Memories of violence in Argentina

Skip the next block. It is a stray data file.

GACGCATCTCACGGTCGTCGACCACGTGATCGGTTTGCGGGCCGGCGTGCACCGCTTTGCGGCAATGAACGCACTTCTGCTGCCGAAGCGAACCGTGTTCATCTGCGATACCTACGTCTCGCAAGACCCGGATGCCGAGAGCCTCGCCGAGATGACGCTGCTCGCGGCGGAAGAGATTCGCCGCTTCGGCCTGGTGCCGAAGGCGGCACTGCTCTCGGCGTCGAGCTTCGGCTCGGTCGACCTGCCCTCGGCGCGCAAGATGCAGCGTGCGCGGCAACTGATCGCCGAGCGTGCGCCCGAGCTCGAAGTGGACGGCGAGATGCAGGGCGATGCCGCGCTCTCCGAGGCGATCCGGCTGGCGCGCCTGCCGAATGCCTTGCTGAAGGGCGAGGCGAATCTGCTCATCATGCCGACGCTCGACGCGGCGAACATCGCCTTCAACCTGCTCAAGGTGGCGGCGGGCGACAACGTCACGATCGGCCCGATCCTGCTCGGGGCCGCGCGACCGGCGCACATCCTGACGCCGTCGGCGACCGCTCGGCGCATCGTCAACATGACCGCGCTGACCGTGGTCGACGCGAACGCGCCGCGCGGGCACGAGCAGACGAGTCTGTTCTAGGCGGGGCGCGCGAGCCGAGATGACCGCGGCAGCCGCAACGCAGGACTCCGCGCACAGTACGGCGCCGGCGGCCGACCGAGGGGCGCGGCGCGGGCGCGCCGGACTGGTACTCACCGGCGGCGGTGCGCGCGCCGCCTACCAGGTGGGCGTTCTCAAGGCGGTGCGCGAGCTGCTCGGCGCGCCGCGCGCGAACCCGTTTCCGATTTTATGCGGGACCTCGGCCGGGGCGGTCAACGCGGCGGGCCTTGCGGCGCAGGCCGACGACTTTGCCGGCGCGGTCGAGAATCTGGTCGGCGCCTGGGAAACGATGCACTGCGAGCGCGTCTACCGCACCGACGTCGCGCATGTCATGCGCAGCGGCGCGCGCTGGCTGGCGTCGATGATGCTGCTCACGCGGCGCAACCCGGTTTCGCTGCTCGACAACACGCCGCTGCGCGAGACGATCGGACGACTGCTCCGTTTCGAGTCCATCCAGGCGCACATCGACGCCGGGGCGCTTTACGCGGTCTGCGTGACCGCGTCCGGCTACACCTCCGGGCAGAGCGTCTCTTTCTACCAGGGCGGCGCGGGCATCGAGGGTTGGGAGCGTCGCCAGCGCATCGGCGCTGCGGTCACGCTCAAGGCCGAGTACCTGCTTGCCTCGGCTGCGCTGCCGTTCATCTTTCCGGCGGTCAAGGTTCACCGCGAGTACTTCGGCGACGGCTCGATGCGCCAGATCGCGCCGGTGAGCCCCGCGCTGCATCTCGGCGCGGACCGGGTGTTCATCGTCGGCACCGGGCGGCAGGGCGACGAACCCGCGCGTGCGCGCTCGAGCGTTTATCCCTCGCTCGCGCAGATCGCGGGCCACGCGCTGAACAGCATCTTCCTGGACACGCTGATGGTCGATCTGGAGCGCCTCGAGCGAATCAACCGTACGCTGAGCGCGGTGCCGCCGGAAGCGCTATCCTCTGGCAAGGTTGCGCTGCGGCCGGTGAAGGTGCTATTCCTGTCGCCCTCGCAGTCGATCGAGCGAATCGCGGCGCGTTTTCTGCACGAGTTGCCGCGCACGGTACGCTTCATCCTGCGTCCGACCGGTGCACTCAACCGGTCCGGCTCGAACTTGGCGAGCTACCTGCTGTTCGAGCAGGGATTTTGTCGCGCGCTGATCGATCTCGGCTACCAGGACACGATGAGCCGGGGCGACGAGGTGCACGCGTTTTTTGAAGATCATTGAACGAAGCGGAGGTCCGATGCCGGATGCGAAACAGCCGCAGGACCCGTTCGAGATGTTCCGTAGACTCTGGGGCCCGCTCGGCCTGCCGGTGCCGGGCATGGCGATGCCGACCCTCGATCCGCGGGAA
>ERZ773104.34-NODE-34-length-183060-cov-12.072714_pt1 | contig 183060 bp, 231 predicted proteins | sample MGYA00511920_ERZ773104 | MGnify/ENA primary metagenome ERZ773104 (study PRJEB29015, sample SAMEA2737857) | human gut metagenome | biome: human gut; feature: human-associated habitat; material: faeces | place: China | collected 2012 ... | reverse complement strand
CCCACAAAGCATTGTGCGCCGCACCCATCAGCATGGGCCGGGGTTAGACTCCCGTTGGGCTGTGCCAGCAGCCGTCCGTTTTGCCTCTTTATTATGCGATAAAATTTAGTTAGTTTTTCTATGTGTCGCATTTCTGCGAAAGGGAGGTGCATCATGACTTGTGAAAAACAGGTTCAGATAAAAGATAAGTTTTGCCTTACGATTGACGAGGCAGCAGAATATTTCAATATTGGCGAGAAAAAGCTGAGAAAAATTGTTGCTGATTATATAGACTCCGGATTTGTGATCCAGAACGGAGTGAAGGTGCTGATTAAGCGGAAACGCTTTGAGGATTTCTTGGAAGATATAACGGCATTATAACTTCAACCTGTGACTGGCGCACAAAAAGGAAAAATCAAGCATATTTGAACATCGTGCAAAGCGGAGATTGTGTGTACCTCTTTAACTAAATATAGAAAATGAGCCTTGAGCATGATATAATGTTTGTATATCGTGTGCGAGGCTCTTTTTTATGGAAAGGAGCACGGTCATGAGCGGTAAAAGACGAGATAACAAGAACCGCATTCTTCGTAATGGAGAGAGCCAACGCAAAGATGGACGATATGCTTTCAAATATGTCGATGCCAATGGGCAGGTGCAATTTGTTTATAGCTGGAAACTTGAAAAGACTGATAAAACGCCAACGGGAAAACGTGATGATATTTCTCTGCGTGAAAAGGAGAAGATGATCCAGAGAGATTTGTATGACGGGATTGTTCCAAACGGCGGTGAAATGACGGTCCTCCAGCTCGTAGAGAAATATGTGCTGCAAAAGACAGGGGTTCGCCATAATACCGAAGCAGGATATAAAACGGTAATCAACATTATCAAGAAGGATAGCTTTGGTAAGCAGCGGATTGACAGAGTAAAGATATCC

Nicole’s third paper, “The Grandmothers of Plaza de Mayo, Framing, and Mnemonic Memory of State Terror,” which illustrates how human rights activists are negotiating post-authoritarian situations via framing strategies that counter the state’s narrative of the past, puts state terror on full display, and aids activists in achieving their goals. In this article, she analyzes the Grandmothers of Plaza de Mayo as a successful mnemonic-memory movement that advanced an alternative collective memory of Argentina’s last military regime (1976-1983). She specifically focuses on their use of memory work and the evolution of their framing approach. She demonstrates how their framing and frame-bridging (rights of families, depoliticized science) constituted an emergent process that materialized across time and alongside emerging technologies, culminating in their overarching ‘right to identity’ frame. Moreover, she analyzes how the Grandmothers utilized these frames to navigate transforming political landscapes and obstacles, and to attack social structures maintaining impunity for the regime’s crimes. Nicole ultimately argues that these actions, alongside their extensive memory work, have provided them with a loud and powerful voice over the collective memory of Argentina’s violent past.